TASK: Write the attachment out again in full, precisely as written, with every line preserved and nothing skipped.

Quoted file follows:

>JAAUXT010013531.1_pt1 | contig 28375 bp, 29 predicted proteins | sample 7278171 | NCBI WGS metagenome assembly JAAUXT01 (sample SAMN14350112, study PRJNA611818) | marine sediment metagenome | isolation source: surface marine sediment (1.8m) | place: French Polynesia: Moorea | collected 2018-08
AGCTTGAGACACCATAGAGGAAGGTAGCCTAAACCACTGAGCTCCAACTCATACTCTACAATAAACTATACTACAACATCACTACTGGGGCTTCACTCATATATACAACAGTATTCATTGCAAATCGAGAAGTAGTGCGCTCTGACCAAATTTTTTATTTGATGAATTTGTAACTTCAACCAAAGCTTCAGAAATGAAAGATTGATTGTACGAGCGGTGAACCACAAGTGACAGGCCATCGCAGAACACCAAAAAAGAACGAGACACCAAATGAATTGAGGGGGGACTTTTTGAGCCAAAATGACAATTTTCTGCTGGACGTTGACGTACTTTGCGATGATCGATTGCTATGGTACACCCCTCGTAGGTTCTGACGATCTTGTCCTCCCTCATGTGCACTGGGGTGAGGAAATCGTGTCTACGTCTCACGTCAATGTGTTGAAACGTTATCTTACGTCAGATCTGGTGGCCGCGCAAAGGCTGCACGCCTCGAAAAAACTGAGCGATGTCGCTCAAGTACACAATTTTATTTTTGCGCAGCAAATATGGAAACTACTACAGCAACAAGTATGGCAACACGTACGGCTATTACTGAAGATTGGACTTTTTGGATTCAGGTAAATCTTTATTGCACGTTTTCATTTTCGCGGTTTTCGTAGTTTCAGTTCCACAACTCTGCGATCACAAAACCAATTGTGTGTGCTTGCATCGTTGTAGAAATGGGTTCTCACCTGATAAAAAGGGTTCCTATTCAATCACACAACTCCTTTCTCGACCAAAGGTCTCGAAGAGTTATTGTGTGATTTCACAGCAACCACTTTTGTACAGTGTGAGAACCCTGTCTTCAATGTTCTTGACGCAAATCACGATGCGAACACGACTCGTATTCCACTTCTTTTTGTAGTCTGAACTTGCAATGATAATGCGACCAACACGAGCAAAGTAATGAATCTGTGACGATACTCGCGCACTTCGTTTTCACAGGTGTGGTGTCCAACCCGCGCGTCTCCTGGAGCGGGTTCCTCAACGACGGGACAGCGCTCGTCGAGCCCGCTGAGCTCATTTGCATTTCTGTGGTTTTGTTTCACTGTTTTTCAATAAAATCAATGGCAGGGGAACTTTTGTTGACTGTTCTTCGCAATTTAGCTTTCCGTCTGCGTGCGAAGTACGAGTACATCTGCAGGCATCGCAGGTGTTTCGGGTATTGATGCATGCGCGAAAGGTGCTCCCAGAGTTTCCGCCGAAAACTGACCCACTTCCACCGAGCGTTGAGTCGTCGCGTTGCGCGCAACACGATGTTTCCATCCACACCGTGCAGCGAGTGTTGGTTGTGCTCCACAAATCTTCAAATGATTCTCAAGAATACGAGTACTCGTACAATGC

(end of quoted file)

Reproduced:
>JAAUXT010013531.1_pt1 | contig 28375 bp, 29 predicted proteins | sample 7278171 | NCBI WGS metagenome assembly JAAUXT01 (sample SAMN14350112, study PRJNA611818) | marine sediment metagenome | isolation source: surface marine sediment (1.8m) | place: French Polynesia: Moorea | collected 2018-08
AGCTTGAGACACCATAGAGGAAGGTAGCCTAAACCACTGAGCTCCAACTCATACTCTACAATAAACTATACTACAACATCACTACTGGGGCTTCACTCATATATACAACAGTATTCATTGCAAATCGAGAAGTAGTGCGCTCTGACCAAATTTTTTATTTGATGAATTTGTAACTTCAACCAAAGCTTCAGAAATGAAAGATTGATTGTACGAGCGGTGAACCACAAGTGACAGGCCATCGCAGAACACCAAAAAAGAACGAGACACCAAATGAATTGAGGGGGGACTTTTTGAGCCAAAATGACAATTTTCTGCTGGACGTTGACGTACTTTGCGATGATCGATTGCTATGGTACACCCCTCGTAGGTTCTGACGATCTTGTCCTCCCTCATGTGCACTGGGGTGAGGAAATCGTGTCTACGTCTCACGTCAATGTGTTGAAACGTTATCTTACGTCAGATCTGGTGGCCGCGCAAAGGCTGCACGCCTCGAAAAAACTGAGCGATGTCGCTCAAGTACACAATTTTATTTTTGCGCAGCAAATATGGAAACTACTACAGCAACAAGTATGGCAACACGTACGGCTATTACTGAAGATTGGACTTTTTGGATTCAGGTAAATCTTTATTGCACGTTTTCATTTTCGCGGTTTTCGTAGTTTCAGTTCCACAACTCTGCGATCACAAAACCAATTGTGTGTGCTTGCATCGTTGTAGAAATGGGTTCTCACCTGATAAAAAGGGTTCCTATTCAATCACACAACTCCTTTCTCGACCAAAGGTCTCGAAGAGTTATTGTGTGATTTCACAGCAACCACTTTTGTACAGTGTGAGAACCCTGTCTTCAATGTTCTTGACGCAAATCACGATGCGAACACGACTCGTATTCCACTTCTTTTTGTAGTCTGAACTTGCAATGATAATGCGACCAACACGAGCAAAGTAATGAATCTGTGACGATACTCGCGCACTTCGTTTTCACAGGTGTGGTGTCCAACCCGCGCGTCTCCTGGAGCGGGTTCCTCAACGACGGGACAGCGCTCGTCGAGCCCGCTGAGCTCATTTGCATTTCTGTGGTTTTGTTTCACTGTTTTTCAATAAAATCAATGGCAGGGGAACTTTTGTTGACTGTTCTTCGCAATTTAGCTTTCCGTCTGCGTGCGAAGTACGAGTACATCTGCAGGCATCGCAGGTGTTTCGGGTATTGATGCATGCGCGAAAGGTGCTCCCAGAGTTTCCGCCGAAAACTGACCCACTTCCACCGAGCGTTGAGTCGTCGCGTTGCGCGCAACACGATGTTTCCATCCACACCGTGCAGCGAGTGTTGGTTGTGCTCCACAAATCTTCAAATGATTCTCAAGAATACGAGTACTCGTACAATGC